Transparent Aluminum: “To boldly go where no one has gone before.”

Steve Sopko – Service Manager, EDAX

I have been at EDAX three years now, and continue to be fascinated by the work our customers do. In fact, there are times when it seems like part of a science fiction movie turning to a reality show.

The year was 1986, the movie was: “Star Trek IV: The voyage home”. Now the plot centered around the crew of the Enterprise (yes, Captain Kirk) traveling back in time to find two humpback whales, and transporting them back to the future to save all of mankind. To bring the whales back, Scotty had to build a tank inside the Enterprise.  He needed a material strong enough to hold 18000 cubic feet of water and two whales. In trade for securing enough sheets of 6 inch polymer Plexiglas, Scotty trades the molecular formula for a future technology, yes, “transparent aluminum”, which, according to Scotty, can do the same job and only be 1 inch thick.

transparent aluminum
‘Scotty’ at his computer ‘Transparent aluminum’ for the Starship Enterprise

As I interact with our customers I began to take note of all of the materials our equipment helps to provide analysis for.  For example:
• Different types of glass; thin, flexible even bendable
•  A painting by Monet restored by analyzing the materials used to create the paint many years ago. By knowing exactly what was in the paint, a full restoration could be done without hurting the integrity of the paintings.
•  New, lightweight yet strong materials for phone cases and other products.
• The different metals and alloys for engine turbine blades – even the material that will be used on our space shuttles.

While watching the controversy over concussions in sports like football and how to design better protection in equipment, I could not help but think a solution will be found in a lab, from the material characterization EDAX equipment provides.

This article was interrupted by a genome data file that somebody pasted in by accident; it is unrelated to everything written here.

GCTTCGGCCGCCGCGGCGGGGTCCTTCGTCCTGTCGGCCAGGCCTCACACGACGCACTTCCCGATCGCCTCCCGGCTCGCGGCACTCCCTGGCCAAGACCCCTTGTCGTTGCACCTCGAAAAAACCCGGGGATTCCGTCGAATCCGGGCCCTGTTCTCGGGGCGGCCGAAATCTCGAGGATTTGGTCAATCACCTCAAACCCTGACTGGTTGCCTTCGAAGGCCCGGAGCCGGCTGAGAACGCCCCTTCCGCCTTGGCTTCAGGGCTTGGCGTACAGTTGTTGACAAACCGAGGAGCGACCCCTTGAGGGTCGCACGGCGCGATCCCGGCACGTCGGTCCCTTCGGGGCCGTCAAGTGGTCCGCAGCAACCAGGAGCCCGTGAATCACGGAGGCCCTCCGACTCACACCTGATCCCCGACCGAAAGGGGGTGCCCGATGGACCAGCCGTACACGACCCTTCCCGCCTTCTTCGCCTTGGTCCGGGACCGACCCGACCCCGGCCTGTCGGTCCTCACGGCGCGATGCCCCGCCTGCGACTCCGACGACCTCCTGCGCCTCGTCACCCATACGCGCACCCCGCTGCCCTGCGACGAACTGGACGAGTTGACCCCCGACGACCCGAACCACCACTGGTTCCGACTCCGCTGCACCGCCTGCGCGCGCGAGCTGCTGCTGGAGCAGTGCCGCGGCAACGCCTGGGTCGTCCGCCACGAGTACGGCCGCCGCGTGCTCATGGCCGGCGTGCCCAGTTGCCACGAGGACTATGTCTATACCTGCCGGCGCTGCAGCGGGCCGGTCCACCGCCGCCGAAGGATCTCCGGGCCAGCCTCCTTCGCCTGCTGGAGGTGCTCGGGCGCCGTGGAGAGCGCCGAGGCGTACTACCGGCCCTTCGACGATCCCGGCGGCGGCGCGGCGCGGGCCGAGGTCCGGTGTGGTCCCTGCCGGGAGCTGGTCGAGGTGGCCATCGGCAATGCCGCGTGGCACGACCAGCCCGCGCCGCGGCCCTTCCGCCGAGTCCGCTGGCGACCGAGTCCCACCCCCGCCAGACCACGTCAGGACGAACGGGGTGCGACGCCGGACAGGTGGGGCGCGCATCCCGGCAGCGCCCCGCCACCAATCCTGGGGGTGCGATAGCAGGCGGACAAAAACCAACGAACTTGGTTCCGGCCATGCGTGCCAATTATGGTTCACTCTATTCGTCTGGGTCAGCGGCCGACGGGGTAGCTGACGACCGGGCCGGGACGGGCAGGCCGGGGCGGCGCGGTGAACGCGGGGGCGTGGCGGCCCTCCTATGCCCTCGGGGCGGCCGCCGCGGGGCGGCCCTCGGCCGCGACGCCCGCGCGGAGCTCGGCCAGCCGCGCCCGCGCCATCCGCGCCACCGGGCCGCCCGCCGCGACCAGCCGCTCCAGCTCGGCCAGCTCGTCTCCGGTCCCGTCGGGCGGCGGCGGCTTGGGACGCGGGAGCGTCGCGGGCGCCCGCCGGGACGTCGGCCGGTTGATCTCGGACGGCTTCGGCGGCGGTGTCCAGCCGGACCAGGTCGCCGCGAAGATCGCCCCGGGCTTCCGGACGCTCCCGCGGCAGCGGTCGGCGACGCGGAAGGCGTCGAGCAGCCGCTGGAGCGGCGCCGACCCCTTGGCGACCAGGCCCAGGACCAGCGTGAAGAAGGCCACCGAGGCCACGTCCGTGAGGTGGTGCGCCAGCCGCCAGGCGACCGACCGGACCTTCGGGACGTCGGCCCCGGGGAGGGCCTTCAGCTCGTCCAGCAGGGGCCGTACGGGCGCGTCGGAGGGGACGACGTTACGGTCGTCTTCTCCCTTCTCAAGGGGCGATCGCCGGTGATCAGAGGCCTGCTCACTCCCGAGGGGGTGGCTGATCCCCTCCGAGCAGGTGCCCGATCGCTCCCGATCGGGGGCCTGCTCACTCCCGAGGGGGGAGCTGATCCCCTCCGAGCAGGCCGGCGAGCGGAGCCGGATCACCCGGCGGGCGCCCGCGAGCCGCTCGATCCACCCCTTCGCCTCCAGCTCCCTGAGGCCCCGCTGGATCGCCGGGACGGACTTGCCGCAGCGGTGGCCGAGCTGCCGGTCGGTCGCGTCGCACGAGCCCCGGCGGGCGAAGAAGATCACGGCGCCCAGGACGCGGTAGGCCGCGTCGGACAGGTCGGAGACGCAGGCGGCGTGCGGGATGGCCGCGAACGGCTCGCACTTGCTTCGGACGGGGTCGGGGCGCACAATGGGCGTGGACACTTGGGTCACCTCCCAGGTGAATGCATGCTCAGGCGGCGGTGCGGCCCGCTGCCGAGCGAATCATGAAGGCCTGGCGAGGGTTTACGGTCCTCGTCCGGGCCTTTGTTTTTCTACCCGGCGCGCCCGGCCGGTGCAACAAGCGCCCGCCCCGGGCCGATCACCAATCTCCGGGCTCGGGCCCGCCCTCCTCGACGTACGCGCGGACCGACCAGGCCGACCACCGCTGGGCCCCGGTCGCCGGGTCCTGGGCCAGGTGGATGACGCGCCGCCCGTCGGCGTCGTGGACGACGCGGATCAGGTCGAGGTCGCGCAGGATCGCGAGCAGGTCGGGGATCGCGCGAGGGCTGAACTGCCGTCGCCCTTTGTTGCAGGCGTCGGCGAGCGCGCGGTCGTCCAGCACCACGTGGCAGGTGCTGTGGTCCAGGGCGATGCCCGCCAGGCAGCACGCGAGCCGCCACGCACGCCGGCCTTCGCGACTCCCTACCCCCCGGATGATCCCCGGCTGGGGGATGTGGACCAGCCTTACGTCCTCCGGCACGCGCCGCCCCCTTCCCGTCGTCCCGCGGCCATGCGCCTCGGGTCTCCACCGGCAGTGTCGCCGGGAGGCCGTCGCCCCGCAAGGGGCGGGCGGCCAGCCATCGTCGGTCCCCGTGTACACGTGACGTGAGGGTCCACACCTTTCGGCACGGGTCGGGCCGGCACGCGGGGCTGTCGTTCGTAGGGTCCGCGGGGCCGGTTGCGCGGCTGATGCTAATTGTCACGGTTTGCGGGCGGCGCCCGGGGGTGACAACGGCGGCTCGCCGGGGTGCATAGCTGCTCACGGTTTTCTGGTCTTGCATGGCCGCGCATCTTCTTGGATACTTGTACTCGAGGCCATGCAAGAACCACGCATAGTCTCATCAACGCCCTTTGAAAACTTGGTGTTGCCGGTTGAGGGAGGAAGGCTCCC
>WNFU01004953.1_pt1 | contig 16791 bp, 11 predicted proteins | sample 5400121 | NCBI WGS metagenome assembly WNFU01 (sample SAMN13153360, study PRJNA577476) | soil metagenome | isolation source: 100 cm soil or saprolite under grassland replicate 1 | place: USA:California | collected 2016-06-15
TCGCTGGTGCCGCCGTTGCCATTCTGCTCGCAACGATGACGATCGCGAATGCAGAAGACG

I searched the internet for transparent aluminum, and to my surprise I found it! I was a little amazed actually, as the term first came about from a Star Trek movie in 1986! Yet there it was in front of me. Was it a hoax? Was it real? Well, the answer appears to be yes, it is real. One use is a coating for bullet proof armor, clear, thin and lightweight.  The other, Oxford University Physics Department has created a new state of matter. Let’s take a look at what I found:

‘Bullet resistant glass may linger on battlefields unless the price of transparent aluminum armor comes down’

(1) Known commercially as ALON, transparent aluminum armor is made of aluminum oxynitride, a combination of aluminum, oxygen and nitrogen. Before it can end up as a hard transparent armor plate, it begins as a powder. This powder is then molded, subjected to high heat and baked; just as any other ceramic is baked. Once baked, the powder liquefies and then quickly cools into a solid, which leaves the molecules loosely arranged, as if still in liquid form. The resulting rigid crystalline structure of the molecules provides a level of strength and scratch resistance that’s comparable to rugged sapphire. Additional polishing strengthens the aluminum alloy and also makes it extremely clear.

‘Experimental set up at the FLASH laser used to discover the new state of matter.’

(2) ( — Oxford scientists have created a transparent form of aluminum by bombarding the metal with the world’s most powerful soft X-ray laser. ‘Transparent aluminum’ previously only existed in science fiction, featuring in the movie Star Trek IV, but the real material is an exotic new state of matter with implications for planetary science and nuclear fusion.

In this week’s Nature Physics an international team, led by Oxford University scientists, report that a short pulse from the FLASH laser ‘knocked out’ a core electron from every aluminum atom in a sample without disrupting the metal’s crystalline structure. This turned the aluminum nearly invisible to extreme ultraviolet radiation.

”What we have created is a completely new state of matter nobody has seen before,’ said Professor Justin Wark of Oxford University’s Department of Physics, one of the authors of the paper. ‘Transparent aluminum is just the start. Read more at:

It gives me a new perspective from the customer service side of the company. What new materials will develop because of the equipment we service? What fantastic invention is in process and will it be due in part to the analysis EDAX equipment provides? How will this research or discovery change our lives? Will it be in the form of a smaller, light weight phone or material thin armor for those in harm’s way?  A new energy cell for vehicles? Or perhaps, a starship, that can boldly go where no one has gone before!

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